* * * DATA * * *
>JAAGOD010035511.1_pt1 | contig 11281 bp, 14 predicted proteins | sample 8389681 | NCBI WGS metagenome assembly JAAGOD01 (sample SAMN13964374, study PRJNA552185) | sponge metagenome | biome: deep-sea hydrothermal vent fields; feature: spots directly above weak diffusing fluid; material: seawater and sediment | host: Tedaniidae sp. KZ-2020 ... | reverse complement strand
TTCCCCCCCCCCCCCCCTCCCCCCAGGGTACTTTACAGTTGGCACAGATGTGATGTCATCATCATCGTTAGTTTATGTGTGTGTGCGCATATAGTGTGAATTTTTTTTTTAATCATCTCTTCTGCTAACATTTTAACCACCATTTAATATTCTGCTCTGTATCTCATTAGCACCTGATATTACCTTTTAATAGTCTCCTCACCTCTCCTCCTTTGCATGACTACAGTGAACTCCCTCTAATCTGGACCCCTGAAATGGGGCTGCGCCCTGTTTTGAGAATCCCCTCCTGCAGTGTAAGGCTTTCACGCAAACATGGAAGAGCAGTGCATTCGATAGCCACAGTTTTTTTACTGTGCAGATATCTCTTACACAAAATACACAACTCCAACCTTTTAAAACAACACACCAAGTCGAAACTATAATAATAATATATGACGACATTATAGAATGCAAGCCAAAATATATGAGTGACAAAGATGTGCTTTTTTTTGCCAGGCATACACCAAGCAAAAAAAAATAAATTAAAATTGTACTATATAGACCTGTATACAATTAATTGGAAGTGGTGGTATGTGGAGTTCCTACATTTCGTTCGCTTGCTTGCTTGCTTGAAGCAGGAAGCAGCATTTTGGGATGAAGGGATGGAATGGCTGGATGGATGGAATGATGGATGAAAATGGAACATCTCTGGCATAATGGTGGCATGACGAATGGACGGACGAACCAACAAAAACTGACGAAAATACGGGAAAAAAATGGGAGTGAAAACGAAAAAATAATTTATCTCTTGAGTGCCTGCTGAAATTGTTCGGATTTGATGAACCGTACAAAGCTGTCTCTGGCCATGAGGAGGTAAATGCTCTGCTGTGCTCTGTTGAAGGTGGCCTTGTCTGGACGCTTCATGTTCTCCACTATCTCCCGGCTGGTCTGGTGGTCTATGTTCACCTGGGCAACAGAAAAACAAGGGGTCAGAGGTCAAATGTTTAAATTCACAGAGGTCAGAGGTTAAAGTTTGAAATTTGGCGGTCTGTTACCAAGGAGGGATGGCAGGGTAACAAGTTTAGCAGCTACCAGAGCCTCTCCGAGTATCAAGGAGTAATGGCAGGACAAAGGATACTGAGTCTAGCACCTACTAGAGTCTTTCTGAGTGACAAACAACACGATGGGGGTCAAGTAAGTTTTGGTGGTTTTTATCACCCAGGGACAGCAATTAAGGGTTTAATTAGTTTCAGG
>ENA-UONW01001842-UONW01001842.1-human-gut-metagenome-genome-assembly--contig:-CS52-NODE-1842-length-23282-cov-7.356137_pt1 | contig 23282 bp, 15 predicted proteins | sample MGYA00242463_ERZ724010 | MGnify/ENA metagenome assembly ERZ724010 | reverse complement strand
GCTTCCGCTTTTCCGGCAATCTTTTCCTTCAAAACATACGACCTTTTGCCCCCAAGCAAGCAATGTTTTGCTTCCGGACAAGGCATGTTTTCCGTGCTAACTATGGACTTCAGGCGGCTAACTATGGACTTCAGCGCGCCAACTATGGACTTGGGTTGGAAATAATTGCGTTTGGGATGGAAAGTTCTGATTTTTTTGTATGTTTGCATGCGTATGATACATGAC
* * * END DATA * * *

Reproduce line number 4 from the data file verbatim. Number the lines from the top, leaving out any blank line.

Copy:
GCTTCCGCTTTTCCGGCAATCTTTTCCTTCAAAACATACGACCTTTTGCCCCCAAGCAAGCAATGTTTTGCTTCCGGACAAGGCATGTTTTCCGTGCTAACTATGGACTTCAGGCGGCTAACTATGGACTTCAGCGCGCCAACTATGGACTTGGGTTGGAAATAATTGCGTTTGGGATGGAAAGTTCTGATTTTTTTGTATGTTTGCATGCGTATGATACATGAC